Anything Can Happen in the Turkey Woods

   04.07.20

Stubbornness is most certainly one of my key traits (just ask the women in my life), and sometimes that pays off. Say when you’ve been hunting turkeys for 5 days, have only seen one hen, and haven’t been hearing gobbles — but you still go out and hunt ‘til noon and go out again in the afternoon.

On this particular day I had failed to hear gobbling at daybreak and had made a couple different cold-call setups, calling and sitting a good long time before shouldering my gear and moving on. It was 10:06 AM when I settled down in a likely spot and fired off some sweet alluring yelps with Dad’s old Lynch box call. Then I set it down and commenced to wait.

I’d been spending way too much time not even hearing birds, so when I yelped again at 10:21, I was surprised and thrilled to immediately hear some answering yelps! I yelped and it yelped back… and either it was walking in circles while calling, or there were multiple birds, because the yelps seemed sometimes louder, sometimes softer.

The louder ones seemed to be getting louder, so it was coming! Until it wasn’t. As turkeys so often do, it stalled out.

Well, it yelped and didn’t come. I answered and added a small Lynch-box gobble, and that was the end of it. That bird just shut the heck up.

I tried some nice soft yelps with my old Quaker Boy push-pull call and waited a bit… nada. Yelped with the Lynch box again… nada. So I said, “What the hell?” and decided to stage a fight.

At 10:33 I made some fighting purrs with the push-pull box, figuring it might interest something. And then I went back to playing on my phone to while away the time.

I had been whiling for quite a while when I heard some movement in the dry leaves to my left. I was leaning to the right on my low Wing Man turkey hunting chair, hiding from the hot sun. When I slowly turned my head to look left, I heard the tell-tale sound of a turkey putt. It’s the single sound that says, “You’re busted.”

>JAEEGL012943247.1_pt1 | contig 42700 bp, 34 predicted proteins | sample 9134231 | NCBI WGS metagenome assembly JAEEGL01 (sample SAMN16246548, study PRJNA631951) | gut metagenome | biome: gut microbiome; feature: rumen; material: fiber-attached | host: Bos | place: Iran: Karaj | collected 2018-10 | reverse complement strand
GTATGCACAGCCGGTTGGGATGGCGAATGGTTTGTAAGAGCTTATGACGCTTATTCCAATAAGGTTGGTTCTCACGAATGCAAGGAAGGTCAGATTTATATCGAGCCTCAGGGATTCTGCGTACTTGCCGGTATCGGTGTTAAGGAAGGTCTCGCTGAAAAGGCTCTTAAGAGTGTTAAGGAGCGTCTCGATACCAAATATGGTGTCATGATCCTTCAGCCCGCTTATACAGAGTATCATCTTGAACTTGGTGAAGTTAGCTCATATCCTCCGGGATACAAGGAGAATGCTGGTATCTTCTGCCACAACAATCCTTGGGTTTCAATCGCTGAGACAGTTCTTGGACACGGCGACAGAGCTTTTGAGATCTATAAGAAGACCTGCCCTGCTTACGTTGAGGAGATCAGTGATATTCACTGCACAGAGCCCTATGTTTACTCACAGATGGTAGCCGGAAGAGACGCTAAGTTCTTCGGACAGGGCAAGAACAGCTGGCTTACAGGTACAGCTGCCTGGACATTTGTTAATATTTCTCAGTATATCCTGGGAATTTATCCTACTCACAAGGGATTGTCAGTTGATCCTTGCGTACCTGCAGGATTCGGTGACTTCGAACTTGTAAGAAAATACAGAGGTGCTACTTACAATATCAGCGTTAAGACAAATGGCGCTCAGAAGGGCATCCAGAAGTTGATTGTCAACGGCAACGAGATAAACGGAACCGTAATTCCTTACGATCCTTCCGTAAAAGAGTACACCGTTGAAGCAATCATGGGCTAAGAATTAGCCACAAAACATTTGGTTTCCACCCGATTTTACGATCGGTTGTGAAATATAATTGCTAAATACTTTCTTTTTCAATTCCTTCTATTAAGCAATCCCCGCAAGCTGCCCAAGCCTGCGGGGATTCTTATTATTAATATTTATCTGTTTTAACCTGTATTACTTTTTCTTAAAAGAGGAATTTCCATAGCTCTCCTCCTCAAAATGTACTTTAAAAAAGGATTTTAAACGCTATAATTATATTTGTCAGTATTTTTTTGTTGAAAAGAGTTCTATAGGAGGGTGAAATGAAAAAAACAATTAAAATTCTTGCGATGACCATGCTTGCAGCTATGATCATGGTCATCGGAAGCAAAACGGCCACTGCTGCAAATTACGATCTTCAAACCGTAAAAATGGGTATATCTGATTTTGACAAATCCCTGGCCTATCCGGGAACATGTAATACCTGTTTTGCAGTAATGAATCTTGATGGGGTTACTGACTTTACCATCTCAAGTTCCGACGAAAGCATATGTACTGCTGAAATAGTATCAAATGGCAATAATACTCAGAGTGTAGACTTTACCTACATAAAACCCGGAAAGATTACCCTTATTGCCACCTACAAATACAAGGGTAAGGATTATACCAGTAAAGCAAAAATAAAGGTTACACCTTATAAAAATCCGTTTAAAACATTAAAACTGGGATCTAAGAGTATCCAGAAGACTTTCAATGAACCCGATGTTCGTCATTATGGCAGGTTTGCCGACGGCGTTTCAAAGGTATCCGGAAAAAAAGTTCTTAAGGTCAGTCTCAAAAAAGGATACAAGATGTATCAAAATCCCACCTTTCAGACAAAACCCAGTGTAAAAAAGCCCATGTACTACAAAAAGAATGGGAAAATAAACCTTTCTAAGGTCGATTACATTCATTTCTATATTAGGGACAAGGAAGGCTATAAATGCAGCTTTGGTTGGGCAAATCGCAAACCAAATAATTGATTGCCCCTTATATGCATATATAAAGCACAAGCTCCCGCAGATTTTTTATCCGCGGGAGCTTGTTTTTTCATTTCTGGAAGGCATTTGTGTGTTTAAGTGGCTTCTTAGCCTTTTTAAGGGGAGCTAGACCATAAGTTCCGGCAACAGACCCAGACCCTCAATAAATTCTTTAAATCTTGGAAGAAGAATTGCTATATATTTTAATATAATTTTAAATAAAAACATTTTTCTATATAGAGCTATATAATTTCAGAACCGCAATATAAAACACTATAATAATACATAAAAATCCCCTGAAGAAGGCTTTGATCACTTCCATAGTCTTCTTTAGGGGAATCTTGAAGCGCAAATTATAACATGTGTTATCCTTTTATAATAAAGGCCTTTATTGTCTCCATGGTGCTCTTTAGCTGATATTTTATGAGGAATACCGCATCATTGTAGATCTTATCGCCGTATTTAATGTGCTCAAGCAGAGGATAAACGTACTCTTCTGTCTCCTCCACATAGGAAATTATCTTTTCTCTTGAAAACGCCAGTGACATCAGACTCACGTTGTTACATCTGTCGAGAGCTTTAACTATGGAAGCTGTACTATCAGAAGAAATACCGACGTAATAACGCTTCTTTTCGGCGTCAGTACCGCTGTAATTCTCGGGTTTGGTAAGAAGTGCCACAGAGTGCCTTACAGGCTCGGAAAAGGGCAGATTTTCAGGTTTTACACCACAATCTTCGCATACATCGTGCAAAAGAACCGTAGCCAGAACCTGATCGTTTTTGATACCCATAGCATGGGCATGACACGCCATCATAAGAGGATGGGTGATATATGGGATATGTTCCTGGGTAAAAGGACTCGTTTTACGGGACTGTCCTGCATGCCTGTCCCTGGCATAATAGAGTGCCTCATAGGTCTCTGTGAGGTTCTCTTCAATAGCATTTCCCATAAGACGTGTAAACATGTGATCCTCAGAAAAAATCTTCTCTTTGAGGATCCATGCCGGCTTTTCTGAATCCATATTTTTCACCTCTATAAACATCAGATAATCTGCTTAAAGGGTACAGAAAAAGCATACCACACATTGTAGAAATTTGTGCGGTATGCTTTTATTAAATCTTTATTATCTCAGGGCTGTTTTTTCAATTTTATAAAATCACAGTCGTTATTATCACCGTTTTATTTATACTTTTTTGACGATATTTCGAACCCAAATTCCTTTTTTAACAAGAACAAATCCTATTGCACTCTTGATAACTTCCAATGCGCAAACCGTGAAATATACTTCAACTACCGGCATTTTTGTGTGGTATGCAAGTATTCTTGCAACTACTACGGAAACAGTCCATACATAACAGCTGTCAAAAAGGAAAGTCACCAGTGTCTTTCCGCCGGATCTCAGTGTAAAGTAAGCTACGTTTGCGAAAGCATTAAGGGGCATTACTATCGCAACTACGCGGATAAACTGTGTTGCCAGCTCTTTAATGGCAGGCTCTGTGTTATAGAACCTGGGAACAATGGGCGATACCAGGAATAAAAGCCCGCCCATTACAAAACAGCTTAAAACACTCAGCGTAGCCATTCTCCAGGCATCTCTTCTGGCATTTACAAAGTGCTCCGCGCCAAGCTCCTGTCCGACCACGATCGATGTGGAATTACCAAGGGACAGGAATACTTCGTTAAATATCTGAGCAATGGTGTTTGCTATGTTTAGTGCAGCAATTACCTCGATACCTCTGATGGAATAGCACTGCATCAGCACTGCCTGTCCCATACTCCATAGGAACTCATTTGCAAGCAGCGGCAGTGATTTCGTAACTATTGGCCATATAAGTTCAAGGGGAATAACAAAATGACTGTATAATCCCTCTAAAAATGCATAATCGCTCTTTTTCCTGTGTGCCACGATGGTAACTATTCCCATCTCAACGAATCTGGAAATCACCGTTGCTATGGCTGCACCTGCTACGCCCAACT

But nothing ran off immediately, so I began easing my shotgun to my shoulder. Whatever flavor of turkey it was, it was still nearby. The putting continued.

Then a turkey stepped into view between the close-crowded tree trunks, showing a long red head and neck — and a mighty skinny one at that. Another few seconds showed me his beard; that little pokey-out “starter beard” worn by all young adult male toms.

As he beat a not-too-terribly-hasty retreat, I placed the shotgun bead on his head.

Up until that moment, I wasn’t sure whether I would shoot a jake on this trip. After all, it can be tough to resist a legal bird when it’s only the second turkey you’ve seen on the entire hunt!

I didn’t fire the old Browning, and the jake lived on, most likely to frustrate me in years to come. But on this day, he lifted my spirits and left me with a delicious case of the shakes.

I don’t know whether he was the yelping bird from earlier, but what’s most notable is that he was coming right to me a full hour after I’d made the series of “fighting purr” calls — and I’m pretty sure I didn’t make any other calls after those.

If there is one thing that’s always true about turkey hunting, it is this:

Anything is possible.

Remember that when your head is hanging from a lack of action or your ego sags after a missed opportunity. Your quarry may well be on its way to you, even if you don’t hear it talking — maybe even an hour after your last call.

Yep, it’s true: Anything can happen in the turkey woods.

So get on out there, and happy hunting.

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